Mandelson to set out £27bn export gap with BRIC countries

Peter Mandelson will today outline a £27bn export gap with the BRIC countries. The finding comes from research by ippr on Britain's place in the global economy.

Sky News and the Financial Times report that Peter Mandelson will later today outline a £27 billion export gap with the BRIC countries (Brazil, Russia, India and China). The finding comes from a piece of research that my colleagues Sarah Mulley, Amna Silim, and I have done for ippr on the future of globalisation and Britain’s place in the global economy.

The chart below – part of a presentation to be made later today by ippr Director, Nick Pearce, prior to Peter Mandelson’s keynote speech on globalisation – shows the actual volume of Britain’s exports to the four BRIC countries compared to the potential volume if export performance matched Britain’s global share of trade.

Put simply, Britain contributes to 3.7% of global trade but makes up just 1% of China’s imports, and between 2% and 3% of imports to Brazil, Russia, and India. The result is that Britain has an export gap of:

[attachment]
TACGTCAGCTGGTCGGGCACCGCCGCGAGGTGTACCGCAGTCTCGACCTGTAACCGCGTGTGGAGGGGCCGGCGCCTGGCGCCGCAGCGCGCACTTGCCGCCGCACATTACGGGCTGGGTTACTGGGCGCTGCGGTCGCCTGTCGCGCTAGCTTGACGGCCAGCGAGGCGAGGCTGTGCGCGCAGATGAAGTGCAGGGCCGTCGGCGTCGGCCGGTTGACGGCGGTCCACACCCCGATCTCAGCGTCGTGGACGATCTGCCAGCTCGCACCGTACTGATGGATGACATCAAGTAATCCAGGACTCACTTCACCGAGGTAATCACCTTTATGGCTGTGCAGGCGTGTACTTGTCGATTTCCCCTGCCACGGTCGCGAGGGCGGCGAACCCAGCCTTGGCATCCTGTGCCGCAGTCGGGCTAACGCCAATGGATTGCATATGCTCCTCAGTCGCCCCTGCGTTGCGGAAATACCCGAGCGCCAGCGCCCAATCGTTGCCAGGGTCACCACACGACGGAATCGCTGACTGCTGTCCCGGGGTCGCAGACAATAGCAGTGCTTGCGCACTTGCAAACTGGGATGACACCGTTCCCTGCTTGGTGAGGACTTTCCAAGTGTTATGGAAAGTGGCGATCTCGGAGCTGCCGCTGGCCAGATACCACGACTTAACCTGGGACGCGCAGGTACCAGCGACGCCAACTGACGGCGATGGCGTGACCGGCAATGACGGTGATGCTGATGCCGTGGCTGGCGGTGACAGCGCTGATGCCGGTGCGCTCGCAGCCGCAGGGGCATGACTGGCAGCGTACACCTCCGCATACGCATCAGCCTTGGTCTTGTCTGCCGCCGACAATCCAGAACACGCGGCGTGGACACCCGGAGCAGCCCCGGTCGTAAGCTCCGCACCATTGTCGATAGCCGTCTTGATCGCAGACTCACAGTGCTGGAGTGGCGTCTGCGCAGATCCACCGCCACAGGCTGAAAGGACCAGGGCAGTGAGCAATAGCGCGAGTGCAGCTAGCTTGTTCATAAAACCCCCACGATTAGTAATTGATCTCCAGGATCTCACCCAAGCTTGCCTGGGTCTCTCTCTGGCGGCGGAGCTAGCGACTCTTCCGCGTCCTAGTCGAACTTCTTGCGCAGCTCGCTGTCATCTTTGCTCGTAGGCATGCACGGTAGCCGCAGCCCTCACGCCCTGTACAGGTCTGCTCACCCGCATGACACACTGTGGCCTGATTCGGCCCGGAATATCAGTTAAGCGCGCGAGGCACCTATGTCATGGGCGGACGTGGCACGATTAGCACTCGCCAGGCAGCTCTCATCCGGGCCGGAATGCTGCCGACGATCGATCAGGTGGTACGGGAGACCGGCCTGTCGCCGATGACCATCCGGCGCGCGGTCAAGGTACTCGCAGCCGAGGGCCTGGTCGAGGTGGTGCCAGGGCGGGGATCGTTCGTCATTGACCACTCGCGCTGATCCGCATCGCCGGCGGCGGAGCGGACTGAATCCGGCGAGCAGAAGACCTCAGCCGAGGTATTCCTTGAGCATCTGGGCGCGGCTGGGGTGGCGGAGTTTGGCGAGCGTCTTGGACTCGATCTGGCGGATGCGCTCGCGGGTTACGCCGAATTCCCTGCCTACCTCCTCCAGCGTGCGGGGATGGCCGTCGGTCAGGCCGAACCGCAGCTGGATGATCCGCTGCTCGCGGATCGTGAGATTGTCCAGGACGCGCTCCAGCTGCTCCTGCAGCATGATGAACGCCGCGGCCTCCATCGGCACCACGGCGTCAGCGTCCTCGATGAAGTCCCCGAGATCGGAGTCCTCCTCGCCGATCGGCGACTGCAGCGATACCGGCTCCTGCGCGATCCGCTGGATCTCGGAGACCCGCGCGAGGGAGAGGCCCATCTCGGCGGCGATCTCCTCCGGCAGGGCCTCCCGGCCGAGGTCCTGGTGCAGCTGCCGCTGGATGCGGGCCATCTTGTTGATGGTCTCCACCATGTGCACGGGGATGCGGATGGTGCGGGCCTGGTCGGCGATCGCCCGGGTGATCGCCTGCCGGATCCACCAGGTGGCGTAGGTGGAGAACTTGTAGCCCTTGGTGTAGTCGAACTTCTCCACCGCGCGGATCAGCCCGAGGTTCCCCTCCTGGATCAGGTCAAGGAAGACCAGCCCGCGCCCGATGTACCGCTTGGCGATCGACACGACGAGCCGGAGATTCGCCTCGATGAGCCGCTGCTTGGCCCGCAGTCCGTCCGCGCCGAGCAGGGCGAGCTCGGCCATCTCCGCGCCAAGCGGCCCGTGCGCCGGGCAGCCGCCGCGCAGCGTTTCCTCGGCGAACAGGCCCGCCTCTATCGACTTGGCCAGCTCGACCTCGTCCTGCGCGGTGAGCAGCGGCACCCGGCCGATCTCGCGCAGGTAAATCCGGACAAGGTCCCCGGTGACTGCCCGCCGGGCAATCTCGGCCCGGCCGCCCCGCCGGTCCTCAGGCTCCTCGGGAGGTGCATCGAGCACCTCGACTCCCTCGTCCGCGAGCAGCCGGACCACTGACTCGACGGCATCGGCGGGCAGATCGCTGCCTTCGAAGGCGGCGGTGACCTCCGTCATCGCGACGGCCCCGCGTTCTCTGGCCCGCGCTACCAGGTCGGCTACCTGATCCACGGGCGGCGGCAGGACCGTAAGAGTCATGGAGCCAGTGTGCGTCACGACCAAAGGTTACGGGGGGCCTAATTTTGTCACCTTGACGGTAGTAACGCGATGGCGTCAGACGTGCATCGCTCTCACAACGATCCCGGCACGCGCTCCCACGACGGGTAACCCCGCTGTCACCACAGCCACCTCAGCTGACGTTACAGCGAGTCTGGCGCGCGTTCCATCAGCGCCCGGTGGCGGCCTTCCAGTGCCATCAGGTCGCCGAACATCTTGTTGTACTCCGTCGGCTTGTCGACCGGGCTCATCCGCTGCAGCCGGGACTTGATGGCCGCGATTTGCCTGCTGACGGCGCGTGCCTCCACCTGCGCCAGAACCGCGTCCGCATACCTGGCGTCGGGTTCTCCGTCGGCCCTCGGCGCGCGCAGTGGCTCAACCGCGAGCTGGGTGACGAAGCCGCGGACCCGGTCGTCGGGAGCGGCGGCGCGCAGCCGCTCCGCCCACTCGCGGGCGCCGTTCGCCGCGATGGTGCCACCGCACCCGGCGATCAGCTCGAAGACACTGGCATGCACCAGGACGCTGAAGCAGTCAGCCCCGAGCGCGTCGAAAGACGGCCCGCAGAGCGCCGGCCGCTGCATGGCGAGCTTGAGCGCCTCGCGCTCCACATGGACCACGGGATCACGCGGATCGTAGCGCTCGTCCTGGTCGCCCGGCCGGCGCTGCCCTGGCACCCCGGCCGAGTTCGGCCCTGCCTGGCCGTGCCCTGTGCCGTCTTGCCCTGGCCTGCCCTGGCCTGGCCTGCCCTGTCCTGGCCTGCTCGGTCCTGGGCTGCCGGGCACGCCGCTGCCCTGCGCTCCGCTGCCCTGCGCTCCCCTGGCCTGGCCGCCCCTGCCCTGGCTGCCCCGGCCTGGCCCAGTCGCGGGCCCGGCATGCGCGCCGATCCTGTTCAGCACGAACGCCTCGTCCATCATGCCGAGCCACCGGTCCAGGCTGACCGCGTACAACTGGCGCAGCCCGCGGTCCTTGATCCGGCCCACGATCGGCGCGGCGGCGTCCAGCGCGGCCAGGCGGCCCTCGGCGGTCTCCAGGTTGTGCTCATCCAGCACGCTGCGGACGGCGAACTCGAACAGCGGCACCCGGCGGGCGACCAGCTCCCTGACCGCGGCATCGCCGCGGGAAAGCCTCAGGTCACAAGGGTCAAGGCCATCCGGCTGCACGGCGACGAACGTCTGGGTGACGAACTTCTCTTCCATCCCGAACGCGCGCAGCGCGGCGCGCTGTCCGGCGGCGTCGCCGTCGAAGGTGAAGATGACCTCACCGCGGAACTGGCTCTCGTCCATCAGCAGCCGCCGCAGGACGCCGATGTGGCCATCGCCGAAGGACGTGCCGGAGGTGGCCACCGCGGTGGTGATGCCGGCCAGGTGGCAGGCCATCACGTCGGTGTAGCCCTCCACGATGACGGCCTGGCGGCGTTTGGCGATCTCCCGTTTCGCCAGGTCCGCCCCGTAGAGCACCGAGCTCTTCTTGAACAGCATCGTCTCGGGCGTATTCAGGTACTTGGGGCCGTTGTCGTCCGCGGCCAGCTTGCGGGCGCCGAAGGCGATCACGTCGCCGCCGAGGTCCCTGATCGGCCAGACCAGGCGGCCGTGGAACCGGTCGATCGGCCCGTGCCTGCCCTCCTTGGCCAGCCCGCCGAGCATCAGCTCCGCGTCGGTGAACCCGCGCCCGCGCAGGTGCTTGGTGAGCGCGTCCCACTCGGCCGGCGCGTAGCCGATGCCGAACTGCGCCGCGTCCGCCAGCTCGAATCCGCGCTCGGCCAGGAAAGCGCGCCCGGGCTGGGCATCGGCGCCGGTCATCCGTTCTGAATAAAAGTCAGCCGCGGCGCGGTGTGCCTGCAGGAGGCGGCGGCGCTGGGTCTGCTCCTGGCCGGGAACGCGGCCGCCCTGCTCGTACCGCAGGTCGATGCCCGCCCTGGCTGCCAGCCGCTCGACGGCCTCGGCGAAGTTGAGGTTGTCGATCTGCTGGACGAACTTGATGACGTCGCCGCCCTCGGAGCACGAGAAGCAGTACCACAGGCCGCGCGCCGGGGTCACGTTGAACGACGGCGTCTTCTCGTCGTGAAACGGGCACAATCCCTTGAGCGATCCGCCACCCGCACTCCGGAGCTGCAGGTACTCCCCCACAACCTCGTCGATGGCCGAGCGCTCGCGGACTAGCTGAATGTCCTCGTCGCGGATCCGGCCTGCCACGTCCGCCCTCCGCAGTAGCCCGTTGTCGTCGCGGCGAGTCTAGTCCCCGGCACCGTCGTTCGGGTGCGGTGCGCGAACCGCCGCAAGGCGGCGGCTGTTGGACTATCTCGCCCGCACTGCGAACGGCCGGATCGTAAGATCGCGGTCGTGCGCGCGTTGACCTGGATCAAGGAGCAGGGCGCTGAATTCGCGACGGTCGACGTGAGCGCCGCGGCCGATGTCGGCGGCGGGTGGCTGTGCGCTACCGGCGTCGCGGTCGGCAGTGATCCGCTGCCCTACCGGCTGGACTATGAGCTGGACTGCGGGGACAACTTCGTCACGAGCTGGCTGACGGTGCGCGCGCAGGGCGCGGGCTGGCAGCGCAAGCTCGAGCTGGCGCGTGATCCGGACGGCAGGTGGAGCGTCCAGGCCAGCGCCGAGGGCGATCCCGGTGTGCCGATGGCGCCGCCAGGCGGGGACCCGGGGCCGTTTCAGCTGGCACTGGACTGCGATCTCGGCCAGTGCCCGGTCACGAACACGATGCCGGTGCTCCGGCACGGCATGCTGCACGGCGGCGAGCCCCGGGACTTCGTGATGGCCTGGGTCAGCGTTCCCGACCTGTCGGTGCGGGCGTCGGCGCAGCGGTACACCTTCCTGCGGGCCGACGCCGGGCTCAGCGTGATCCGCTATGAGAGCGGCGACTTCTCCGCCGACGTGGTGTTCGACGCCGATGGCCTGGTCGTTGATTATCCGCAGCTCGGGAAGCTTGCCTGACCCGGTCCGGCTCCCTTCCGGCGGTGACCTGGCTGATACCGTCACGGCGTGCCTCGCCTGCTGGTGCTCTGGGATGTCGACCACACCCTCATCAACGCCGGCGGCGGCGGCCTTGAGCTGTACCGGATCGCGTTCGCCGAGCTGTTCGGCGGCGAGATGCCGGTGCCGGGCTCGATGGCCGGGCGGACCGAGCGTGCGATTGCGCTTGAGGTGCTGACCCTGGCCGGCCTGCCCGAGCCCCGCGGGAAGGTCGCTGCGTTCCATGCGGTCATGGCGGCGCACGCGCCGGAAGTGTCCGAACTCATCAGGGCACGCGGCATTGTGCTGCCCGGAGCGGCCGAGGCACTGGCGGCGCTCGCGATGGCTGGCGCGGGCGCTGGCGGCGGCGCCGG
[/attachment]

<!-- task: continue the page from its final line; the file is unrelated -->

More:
– £1.8bn with Brazil;

– £1.8bn with Russia;

– £3.2bn with India; and

– £19.8bn with China.

In his speech later today, which follows an appearance on Newsnight last night (15’35”), Peter Mandelson will reflect on his time as EU Trade Commissioner and British Business Secretary and set out what he sees as the social democratic tests that should be applied to the negotiation and regulation of global trade. He will say:

“The financial crisis has added another layer of complexity and political reaction to this. Because it seems to exemplify for many the volatile and unaccountable power of global markets. And the extent to which our lives, our jobs, our pensions can end up as collateral damage in their periodic crises.

“And while it is an understatement to say that it is a little more complicated than that, it still captures a very real political anxiety that things have somehow got beyond our control. That globalization is something that is being done to us than for us, and that far from celebrating it, we all need protecting from it.”

Peter Mandelson’s speech and the presentation on Britain’s place in the world will appear on the ippr website later today.

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